It is relatively rare for defendants to take discovery from non-named members of the putative class, which generally requires court approval. But such discovery can be quite useful in opposing class certification by highlighting differences in experience and viewpoints among putative class members. Where depositions of a sample of putative class members turn up information that would be relevant at trial, the defendant may have a strong argument that if a class were certified it would have to depose every member of the putative class, making a class action unmanageable.
A recent post by Andrew Trask on his Class Action Countermeasures blog brought to my attention a recent decision by the Northern District of California in Antoninetti v. Chipotle, Inc., 2011 U.S. Dist. LEXIS 54854 (S.D. Cal. May 23, 2011). This is an Americans with Disabilities Act case that appears to be premised on a claim that the defendant’s Mexican restaurants are constructed in a manner that does not allow handicapped customers to watch their food being prepared (because of the height of internal walls), while non-handicapped customers can do so. The plaintiff filed, with her motion for class certification, 41 declarations signed by non-named members of the putative class. The defendants sought leave to take depositions of 20 of these people, limited to one hour. The court granted the motion, allowing the depositions with the one-hour limitation, and requiring that they be videotaped (apparently to aid the court in evaluating any inappropriate conduct during the depositions). The court found it significant that the individuals had “injected themselves into the litigation” by signing the declarations. The defendant submitted proposed questions, plaintiff’s counsel objected, and the court ruled on the objections in an appendix to its opinion, overruling the vast majority of the objections.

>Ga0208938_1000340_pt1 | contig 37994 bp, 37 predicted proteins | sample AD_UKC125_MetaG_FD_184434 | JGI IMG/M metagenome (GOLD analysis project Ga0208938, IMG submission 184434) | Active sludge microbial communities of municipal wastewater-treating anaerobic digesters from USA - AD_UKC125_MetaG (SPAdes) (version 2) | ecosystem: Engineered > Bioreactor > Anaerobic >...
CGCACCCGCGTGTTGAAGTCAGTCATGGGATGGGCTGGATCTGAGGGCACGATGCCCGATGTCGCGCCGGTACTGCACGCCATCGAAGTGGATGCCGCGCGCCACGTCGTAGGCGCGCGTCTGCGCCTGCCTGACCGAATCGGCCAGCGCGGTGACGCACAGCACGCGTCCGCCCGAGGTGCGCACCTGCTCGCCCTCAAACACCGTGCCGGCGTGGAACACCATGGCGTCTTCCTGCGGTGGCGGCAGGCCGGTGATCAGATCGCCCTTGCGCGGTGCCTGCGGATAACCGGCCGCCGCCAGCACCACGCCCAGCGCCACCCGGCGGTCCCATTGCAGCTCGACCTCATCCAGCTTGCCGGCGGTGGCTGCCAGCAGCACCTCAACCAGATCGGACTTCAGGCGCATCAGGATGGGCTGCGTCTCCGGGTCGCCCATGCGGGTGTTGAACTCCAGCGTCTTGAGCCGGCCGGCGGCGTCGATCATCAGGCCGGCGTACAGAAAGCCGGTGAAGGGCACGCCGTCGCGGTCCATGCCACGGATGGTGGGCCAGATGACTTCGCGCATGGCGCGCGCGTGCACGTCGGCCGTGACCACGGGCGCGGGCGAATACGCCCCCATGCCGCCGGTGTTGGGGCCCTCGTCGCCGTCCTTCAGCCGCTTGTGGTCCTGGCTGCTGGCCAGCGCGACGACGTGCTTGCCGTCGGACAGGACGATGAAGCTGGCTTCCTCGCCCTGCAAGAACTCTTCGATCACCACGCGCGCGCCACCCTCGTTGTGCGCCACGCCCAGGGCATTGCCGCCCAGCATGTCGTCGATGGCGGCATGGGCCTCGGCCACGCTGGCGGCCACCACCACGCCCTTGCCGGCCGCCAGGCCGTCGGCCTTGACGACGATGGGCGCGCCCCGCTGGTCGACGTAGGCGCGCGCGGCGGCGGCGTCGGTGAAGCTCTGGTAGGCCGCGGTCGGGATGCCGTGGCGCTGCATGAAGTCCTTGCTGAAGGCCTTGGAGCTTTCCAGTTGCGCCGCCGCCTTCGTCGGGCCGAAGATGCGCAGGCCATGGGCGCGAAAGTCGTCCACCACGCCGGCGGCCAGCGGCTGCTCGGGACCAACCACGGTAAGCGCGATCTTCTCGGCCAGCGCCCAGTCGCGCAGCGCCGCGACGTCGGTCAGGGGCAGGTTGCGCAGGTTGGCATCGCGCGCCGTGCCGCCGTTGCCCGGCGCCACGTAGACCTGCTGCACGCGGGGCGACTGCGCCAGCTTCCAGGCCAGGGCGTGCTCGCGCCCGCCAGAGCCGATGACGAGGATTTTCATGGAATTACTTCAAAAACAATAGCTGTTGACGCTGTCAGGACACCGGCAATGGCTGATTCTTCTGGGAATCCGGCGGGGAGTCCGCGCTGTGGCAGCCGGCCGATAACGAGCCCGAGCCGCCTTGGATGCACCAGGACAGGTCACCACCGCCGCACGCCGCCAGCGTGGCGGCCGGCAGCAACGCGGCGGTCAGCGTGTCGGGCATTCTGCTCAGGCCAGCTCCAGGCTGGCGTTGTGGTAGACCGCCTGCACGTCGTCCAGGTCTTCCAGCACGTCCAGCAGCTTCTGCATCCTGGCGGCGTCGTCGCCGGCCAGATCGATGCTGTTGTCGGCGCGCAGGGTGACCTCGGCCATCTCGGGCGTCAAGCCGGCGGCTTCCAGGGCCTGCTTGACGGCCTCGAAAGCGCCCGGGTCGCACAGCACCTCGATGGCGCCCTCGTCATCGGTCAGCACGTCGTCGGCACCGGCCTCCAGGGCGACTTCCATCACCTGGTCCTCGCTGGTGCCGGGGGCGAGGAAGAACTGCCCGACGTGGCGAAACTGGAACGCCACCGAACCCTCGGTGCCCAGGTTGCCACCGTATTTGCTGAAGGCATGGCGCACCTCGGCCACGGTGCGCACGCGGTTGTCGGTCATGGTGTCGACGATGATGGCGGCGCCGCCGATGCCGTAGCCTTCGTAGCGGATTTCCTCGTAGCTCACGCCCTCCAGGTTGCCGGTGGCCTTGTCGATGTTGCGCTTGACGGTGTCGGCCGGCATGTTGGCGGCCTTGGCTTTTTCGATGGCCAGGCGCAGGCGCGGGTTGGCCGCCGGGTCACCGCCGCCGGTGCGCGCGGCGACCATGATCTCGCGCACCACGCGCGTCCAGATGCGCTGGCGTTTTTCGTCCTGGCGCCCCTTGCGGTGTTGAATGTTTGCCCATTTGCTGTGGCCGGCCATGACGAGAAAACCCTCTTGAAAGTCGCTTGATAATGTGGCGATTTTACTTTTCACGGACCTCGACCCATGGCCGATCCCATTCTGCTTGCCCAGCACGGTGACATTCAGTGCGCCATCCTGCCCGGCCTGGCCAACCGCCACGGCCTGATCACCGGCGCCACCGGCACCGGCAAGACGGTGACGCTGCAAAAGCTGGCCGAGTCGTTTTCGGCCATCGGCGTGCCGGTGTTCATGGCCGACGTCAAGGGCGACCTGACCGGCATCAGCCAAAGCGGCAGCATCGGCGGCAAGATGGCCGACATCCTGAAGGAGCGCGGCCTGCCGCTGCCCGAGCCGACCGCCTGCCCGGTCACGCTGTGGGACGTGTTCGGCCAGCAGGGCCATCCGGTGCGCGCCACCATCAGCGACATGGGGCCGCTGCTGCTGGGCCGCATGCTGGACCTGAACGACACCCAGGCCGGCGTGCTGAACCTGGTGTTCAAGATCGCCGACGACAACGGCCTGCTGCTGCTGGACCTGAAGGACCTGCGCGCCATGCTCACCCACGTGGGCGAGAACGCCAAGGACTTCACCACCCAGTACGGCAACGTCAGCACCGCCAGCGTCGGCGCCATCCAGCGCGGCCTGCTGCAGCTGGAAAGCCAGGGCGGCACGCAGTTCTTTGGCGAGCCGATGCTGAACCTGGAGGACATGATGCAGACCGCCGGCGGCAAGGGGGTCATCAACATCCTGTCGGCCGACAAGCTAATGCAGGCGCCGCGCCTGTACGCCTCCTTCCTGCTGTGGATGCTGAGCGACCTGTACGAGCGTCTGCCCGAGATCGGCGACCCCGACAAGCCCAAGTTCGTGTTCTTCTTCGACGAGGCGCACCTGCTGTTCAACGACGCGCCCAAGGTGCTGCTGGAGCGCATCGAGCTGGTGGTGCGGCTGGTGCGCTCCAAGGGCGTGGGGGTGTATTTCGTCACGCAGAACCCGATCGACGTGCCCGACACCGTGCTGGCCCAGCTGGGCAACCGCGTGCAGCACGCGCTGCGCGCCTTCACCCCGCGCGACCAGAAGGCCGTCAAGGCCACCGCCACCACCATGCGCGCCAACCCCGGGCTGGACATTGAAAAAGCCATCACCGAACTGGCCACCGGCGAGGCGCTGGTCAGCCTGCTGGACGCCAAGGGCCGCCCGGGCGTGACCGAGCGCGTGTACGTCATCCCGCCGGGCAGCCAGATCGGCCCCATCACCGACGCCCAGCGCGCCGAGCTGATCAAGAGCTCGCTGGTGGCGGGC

This type of discovery can be useful in insurance claims-related class actions to help illustrate why class treatment is improper, and why the facts of each putative class member’s claim matter in resolving the merits. It does not seem fair that in this case the only people being deposed are individuals who were hand-picked by plaintiff’s counsel. That may result in a skewed presentation to the court, even after these depositions are taken. I think a more appropriate procedure would be to let each side select a sample of putative class members to depose, or to have only the defendant select them if the plaintiff did not wish to take any such depositions, or to use a random selection process. While this will be an imposition on people who may not have expressed a desire to participate in the litigation, it would be a relatively small number of people, would be a small imposition on their time, and would aid the court in evaluating class certification. One might analogize this involuntary but rare participation in the court system as similar to jury service. Alternatively, the defendant (or both sides, where permitted) could contact people and depose only those who agreed to give depositions.